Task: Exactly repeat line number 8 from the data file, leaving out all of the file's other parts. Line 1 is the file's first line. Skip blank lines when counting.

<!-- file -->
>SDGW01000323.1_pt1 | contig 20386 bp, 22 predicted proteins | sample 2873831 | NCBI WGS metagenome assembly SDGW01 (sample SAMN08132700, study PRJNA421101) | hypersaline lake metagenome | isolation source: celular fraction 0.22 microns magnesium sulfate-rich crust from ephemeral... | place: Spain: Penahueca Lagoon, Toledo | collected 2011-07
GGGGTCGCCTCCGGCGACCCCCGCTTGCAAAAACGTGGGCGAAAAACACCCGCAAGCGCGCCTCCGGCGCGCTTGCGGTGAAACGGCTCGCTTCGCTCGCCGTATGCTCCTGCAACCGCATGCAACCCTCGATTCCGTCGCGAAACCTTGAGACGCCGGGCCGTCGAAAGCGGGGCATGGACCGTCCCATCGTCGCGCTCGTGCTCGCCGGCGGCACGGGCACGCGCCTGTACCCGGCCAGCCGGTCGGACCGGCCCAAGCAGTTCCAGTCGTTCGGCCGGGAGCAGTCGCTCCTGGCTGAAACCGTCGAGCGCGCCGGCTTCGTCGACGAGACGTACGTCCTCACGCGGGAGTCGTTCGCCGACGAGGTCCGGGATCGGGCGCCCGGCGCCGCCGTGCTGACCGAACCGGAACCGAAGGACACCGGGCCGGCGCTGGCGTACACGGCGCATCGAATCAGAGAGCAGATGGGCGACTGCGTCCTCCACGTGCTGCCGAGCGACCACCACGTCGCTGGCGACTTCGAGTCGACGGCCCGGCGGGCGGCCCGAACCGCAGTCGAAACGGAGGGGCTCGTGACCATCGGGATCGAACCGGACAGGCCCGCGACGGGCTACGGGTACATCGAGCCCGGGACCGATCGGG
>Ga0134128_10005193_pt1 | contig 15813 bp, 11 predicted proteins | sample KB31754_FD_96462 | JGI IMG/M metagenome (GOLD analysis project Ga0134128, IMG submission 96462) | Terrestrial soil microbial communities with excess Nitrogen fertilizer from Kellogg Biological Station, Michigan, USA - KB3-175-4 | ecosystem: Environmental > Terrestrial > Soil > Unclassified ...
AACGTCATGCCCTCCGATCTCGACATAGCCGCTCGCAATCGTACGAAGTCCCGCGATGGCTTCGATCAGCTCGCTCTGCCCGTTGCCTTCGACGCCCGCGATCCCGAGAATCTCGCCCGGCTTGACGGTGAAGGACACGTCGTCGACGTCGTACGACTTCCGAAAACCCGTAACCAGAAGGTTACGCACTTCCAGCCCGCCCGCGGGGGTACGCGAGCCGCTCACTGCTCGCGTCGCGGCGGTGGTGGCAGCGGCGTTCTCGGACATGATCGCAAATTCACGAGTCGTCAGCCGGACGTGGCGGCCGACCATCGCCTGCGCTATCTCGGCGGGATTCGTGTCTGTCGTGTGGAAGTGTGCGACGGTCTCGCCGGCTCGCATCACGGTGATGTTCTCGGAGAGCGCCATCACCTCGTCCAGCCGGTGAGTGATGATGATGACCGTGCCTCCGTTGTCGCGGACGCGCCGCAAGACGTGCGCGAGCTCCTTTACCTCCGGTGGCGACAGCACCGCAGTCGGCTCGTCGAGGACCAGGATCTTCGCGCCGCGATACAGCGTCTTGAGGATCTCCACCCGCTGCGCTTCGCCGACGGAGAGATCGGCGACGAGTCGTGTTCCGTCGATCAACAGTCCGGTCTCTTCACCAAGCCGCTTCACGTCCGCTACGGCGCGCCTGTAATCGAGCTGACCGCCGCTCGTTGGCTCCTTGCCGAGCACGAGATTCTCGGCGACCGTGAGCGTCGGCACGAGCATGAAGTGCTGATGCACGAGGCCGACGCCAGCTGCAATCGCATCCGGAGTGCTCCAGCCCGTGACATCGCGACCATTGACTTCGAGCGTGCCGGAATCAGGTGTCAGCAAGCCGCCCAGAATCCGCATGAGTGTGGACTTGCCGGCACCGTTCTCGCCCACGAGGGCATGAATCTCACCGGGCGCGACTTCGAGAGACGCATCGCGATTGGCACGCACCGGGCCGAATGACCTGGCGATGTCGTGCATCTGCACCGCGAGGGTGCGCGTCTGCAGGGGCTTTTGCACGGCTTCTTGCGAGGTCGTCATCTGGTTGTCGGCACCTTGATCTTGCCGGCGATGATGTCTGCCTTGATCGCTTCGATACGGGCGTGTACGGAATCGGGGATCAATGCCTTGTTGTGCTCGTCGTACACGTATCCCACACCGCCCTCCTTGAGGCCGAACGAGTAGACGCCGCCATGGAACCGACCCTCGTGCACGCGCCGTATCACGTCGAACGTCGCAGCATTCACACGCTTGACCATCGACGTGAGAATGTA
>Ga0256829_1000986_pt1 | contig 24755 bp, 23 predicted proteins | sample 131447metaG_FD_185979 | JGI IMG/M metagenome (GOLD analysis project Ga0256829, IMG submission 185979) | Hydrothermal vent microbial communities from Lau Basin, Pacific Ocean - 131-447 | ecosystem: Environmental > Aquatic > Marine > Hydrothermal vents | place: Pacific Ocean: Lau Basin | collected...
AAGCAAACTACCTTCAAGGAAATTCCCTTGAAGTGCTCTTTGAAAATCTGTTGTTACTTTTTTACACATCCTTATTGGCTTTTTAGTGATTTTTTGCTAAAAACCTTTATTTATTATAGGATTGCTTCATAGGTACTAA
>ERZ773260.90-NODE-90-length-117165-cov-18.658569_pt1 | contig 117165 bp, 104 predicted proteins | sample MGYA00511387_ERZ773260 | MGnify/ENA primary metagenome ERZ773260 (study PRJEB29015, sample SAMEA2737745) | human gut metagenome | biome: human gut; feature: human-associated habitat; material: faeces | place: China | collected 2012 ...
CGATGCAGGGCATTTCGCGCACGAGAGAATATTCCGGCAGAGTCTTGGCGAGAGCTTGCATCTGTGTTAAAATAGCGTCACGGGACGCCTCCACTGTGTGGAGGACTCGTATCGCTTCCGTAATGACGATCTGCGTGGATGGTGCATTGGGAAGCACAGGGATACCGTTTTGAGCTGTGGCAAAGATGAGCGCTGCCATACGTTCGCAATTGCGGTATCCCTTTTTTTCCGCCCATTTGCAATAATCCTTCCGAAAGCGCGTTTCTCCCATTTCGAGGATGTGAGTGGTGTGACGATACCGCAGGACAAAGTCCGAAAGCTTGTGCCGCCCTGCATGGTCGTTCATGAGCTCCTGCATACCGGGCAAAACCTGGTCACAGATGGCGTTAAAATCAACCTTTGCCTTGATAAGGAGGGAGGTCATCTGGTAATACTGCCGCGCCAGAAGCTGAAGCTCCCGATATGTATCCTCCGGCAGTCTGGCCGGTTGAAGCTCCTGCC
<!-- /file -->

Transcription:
CGATGCAGGGCATTTCGCGCACGAGAGAATATTCCGGCAGAGTCTTGGCGAGAGCTTGCATCTGTGTTAAAATAGCGTCACGGGACGCCTCCACTGTGTGGAGGACTCGTATCGCTTCCGTAATGACGATCTGCGTGGATGGTGCATTGGGAAGCACAGGGATACCGTTTTGAGCTGTGGCAAAGATGAGCGCTGCCATACGTTCGCAATTGCGGTATCCCTTTTTTTCCGCCCATTTGCAATAATCCTTCCGAAAGCGCGTTTCTCCCATTTCGAGGATGTGAGTGGTGTGACGATACCGCAGGACAAAGTCCGAAAGCTTGTGCCGCCCTGCATGGTCGTTCATGAGCTCCTGCATACCGGGCAAAACCTGGTCACAGATGGCGTTAAAATCAACCTTTGCCTTGATAAGGAGGGAGGTCATCTGGTAATACTGCCGCGCCAGAAGCTGAAGCTCCCGATATGTATCCTCCGGCAGTCTGGCCGGTTGAAGCTCCTGCC